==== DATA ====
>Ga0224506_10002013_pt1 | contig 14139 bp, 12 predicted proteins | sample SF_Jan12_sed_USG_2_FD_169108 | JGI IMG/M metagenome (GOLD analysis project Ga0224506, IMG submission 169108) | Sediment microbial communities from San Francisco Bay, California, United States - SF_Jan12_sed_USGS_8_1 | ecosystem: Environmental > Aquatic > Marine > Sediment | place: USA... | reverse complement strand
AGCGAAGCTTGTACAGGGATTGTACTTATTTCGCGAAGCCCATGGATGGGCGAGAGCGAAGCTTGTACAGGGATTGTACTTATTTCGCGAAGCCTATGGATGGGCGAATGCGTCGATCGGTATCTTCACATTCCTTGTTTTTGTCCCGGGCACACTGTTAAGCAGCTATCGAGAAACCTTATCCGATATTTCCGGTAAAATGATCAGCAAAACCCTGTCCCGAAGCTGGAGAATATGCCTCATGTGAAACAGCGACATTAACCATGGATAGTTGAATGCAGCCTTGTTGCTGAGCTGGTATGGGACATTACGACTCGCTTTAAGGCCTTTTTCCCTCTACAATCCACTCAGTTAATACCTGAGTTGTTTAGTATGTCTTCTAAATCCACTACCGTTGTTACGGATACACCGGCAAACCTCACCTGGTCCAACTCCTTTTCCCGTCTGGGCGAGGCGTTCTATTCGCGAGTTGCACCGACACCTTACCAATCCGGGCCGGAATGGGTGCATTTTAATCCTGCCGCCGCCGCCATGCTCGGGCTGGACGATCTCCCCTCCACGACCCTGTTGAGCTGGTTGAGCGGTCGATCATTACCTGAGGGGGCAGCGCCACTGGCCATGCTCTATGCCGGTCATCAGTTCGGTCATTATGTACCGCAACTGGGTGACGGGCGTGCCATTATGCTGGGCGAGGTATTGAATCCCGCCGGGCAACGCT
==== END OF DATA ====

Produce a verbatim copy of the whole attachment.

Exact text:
>Ga0224506_10002013_pt1 | contig 14139 bp, 12 predicted proteins | sample SF_Jan12_sed_USG_2_FD_169108 | JGI IMG/M metagenome (GOLD analysis project Ga0224506, IMG submission 169108) | Sediment microbial communities from San Francisco Bay, California, United States - SF_Jan12_sed_USGS_8_1 | ecosystem: Environmental > Aquatic > Marine > Sediment | place: USA... | reverse complement strand
AGCGAAGCTTGTACAGGGATTGTACTTATTTCGCGAAGCCCATGGATGGGCGAGAGCGAAGCTTGTACAGGGATTGTACTTATTTCGCGAAGCCTATGGATGGGCGAATGCGTCGATCGGTATCTTCACATTCCTTGTTTTTGTCCCGGGCACACTGTTAAGCAGCTATCGAGAAACCTTATCCGATATTTCCGGTAAAATGATCAGCAAAACCCTGTCCCGAAGCTGGAGAATATGCCTCATGTGAAACAGCGACATTAACCATGGATAGTTGAATGCAGCCTTGTTGCTGAGCTGGTATGGGACATTACGACTCGCTTTAAGGCCTTTTTCCCTCTACAATCCACTCAGTTAATACCTGAGTTGTTTAGTATGTCTTCTAAATCCACTACCGTTGTTACGGATACACCGGCAAACCTCACCTGGTCCAACTCCTTTTCCCGTCTGGGCGAGGCGTTCTATTCGCGAGTTGCACCGACACCTTACCAATCCGGGCCGGAATGGGTGCATTTTAATCCTGCCGCCGCCGCCATGCTCGGGCTGGACGATCTCCCCTCCACGACCCTGTTGAGCTGGTTGAGCGGTCGATCATTACCTGAGGGGGCAGCGCCACTGGCCATGCTCTATGCCGGTCATCAGTTCGGTCATTATGTACCGCAACTGGGTGACGGGCGTGCCATTATGCTGGGCGAGGTATTGAATCCCGCCGGGCAACGCT